Approaching Each Student Individually

Remember that all ELL students are different, and sometimes even students with different knowledge levels can study in the same classroom. Therefore, one of strategies for teaching ELL is to treat each student individually, not as a part of a unified classroom “organism.” Of course, this approach will differ for for those who teach online from home. VIPKid teachers, for example, teach only one student at a time in one-on-one sessions.

Using all possible types of media to convey information (spoken, written, audio, video) also belong to teaching strategies for ELLs.

We hope that you will use or are already using these teaching strategies for English language learners as a powerful tool of getting your message across to a diverse group of ELL students. We wish you good luck with this challenging task.

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  1. “Instrucutional” is misspelled in the title. The correct spelling is “I n s t r u c t i o n a l”. Have an awesome day!

  2. Hi There!
    I am impressed with quick action and reply to Lisa’s post! I have a lingering suspicion as to whether any comments posted online are ever read by website stakeholders or are just Auto-Replies from bots.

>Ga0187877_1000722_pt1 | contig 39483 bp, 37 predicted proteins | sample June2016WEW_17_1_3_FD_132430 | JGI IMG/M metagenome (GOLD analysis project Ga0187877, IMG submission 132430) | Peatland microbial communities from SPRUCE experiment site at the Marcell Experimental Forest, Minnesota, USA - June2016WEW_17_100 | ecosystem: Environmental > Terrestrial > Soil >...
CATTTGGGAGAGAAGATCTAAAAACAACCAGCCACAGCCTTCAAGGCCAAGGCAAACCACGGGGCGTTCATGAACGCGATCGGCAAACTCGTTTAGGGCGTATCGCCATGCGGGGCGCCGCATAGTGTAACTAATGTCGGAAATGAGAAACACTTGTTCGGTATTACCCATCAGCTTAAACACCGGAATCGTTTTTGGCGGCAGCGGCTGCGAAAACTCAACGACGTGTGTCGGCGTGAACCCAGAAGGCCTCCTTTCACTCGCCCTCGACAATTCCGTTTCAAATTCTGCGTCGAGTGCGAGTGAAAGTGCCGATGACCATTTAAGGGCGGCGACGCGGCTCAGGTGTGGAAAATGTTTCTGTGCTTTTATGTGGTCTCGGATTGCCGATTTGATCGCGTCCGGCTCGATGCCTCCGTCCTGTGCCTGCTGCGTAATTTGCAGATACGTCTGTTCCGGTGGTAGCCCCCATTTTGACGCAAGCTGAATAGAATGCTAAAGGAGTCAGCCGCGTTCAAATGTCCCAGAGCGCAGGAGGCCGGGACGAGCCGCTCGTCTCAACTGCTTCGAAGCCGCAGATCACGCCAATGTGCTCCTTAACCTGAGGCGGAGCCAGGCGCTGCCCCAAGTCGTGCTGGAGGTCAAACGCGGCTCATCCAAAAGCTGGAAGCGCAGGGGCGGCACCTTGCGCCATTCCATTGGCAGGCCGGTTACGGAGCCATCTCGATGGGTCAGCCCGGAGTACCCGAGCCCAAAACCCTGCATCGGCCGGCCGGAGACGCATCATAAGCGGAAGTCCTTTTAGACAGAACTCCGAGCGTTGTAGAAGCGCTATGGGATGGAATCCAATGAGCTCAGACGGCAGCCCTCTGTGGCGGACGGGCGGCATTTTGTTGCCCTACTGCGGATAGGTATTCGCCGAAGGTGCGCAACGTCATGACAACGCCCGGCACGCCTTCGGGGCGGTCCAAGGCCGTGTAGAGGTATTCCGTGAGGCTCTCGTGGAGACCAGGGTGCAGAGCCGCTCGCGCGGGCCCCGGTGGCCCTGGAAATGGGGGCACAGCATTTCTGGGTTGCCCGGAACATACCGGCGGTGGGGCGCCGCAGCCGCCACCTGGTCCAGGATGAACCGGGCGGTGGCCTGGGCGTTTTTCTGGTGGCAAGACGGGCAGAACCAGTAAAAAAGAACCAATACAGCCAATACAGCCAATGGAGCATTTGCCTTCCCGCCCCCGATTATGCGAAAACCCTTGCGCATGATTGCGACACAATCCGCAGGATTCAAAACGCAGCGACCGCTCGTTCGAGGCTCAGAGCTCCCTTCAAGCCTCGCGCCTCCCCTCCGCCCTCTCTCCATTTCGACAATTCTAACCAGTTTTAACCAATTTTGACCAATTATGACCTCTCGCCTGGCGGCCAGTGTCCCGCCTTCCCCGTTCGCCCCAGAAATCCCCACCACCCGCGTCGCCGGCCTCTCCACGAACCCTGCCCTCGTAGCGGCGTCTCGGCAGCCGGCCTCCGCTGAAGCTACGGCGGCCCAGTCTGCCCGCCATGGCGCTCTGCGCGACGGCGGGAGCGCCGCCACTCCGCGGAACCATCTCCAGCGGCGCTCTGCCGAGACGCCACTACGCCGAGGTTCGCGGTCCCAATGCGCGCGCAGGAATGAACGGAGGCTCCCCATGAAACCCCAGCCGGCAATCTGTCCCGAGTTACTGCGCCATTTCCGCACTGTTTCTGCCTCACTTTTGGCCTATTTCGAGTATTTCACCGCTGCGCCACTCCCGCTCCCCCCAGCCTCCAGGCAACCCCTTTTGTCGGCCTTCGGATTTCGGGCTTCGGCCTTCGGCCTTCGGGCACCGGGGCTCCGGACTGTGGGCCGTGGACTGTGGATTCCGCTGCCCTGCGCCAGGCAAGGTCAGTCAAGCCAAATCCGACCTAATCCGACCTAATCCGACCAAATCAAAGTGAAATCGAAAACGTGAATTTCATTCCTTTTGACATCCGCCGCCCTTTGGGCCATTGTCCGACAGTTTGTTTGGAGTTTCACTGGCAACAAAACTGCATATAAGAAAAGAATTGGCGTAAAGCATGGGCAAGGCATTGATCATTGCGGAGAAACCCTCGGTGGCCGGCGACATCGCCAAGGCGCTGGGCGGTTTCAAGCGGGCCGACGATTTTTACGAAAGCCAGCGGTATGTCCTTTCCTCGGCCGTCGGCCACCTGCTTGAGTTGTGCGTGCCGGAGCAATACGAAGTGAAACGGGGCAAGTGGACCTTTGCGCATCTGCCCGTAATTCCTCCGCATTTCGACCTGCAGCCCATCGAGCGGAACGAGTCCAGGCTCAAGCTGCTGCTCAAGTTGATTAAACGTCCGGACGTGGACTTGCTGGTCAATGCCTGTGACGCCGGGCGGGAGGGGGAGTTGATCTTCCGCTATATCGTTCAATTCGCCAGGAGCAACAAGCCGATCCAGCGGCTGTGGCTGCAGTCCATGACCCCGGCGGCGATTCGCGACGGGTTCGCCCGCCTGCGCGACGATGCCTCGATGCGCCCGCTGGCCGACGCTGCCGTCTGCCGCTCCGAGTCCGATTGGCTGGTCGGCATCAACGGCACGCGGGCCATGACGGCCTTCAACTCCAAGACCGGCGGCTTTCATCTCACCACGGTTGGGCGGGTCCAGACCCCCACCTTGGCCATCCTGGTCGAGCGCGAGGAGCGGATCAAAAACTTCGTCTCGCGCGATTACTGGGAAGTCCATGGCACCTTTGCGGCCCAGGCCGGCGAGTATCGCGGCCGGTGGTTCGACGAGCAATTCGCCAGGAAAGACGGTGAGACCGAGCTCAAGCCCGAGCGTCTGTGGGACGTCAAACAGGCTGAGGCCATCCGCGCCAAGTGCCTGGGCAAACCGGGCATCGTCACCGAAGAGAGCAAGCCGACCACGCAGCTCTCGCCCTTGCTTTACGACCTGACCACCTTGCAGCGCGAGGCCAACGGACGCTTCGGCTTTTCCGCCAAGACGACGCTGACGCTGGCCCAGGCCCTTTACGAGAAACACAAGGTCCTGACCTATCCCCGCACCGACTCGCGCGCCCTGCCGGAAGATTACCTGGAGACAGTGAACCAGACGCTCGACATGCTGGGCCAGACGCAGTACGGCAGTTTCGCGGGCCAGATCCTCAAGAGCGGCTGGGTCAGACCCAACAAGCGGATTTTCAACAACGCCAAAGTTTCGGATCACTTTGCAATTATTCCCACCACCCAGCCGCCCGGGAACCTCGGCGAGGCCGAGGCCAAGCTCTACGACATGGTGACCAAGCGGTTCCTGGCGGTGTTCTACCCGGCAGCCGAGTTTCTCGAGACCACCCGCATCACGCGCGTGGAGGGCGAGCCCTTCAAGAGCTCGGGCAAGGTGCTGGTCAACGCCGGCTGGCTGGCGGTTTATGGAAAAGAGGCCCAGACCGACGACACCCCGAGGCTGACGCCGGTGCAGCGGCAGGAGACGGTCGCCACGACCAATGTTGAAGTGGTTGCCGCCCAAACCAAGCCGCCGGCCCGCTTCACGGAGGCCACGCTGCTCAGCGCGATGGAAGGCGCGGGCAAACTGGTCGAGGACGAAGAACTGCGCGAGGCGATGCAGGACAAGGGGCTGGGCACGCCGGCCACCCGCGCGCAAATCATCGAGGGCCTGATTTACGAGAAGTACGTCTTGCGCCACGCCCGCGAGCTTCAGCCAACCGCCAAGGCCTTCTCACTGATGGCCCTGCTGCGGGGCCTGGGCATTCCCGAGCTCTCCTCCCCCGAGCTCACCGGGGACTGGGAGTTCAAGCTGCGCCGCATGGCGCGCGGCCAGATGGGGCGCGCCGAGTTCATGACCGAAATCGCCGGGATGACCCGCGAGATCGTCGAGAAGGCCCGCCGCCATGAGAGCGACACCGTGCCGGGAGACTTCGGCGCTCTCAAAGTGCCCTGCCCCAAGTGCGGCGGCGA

Seeing ‘Blog Editor’ reply makes me feel somewhat hopeful to get a reply to my post/question.

    I have a certification as a Teacher. I do have experience in the function of teaching, coaching and helping people learn, understand, and apply knowledge. Prior to discovering VipKid during a job search, I was only familiar with ESL. After much reading and some online research I’ve found many, many other ESL-related acronyms (ESOL, ESL, ELL, TESL, TEFL, and TESOL), and, as it happens with many subjects, it quickly becomes apparent there is much, much more still to learn. I will work on that, but in the meantime, there is one question I was unable to answer despite reading through much of the site.
    WARNING: (this may be a dumb question…..SMILES)

    To be employed as a VipKid Teacher is it required for the Teacher to be proficient speaking/understanding Chinese? Particular dialects?

    AND, a General Question follow-up, do ESL teacher’s need to speak the students’ “First” language?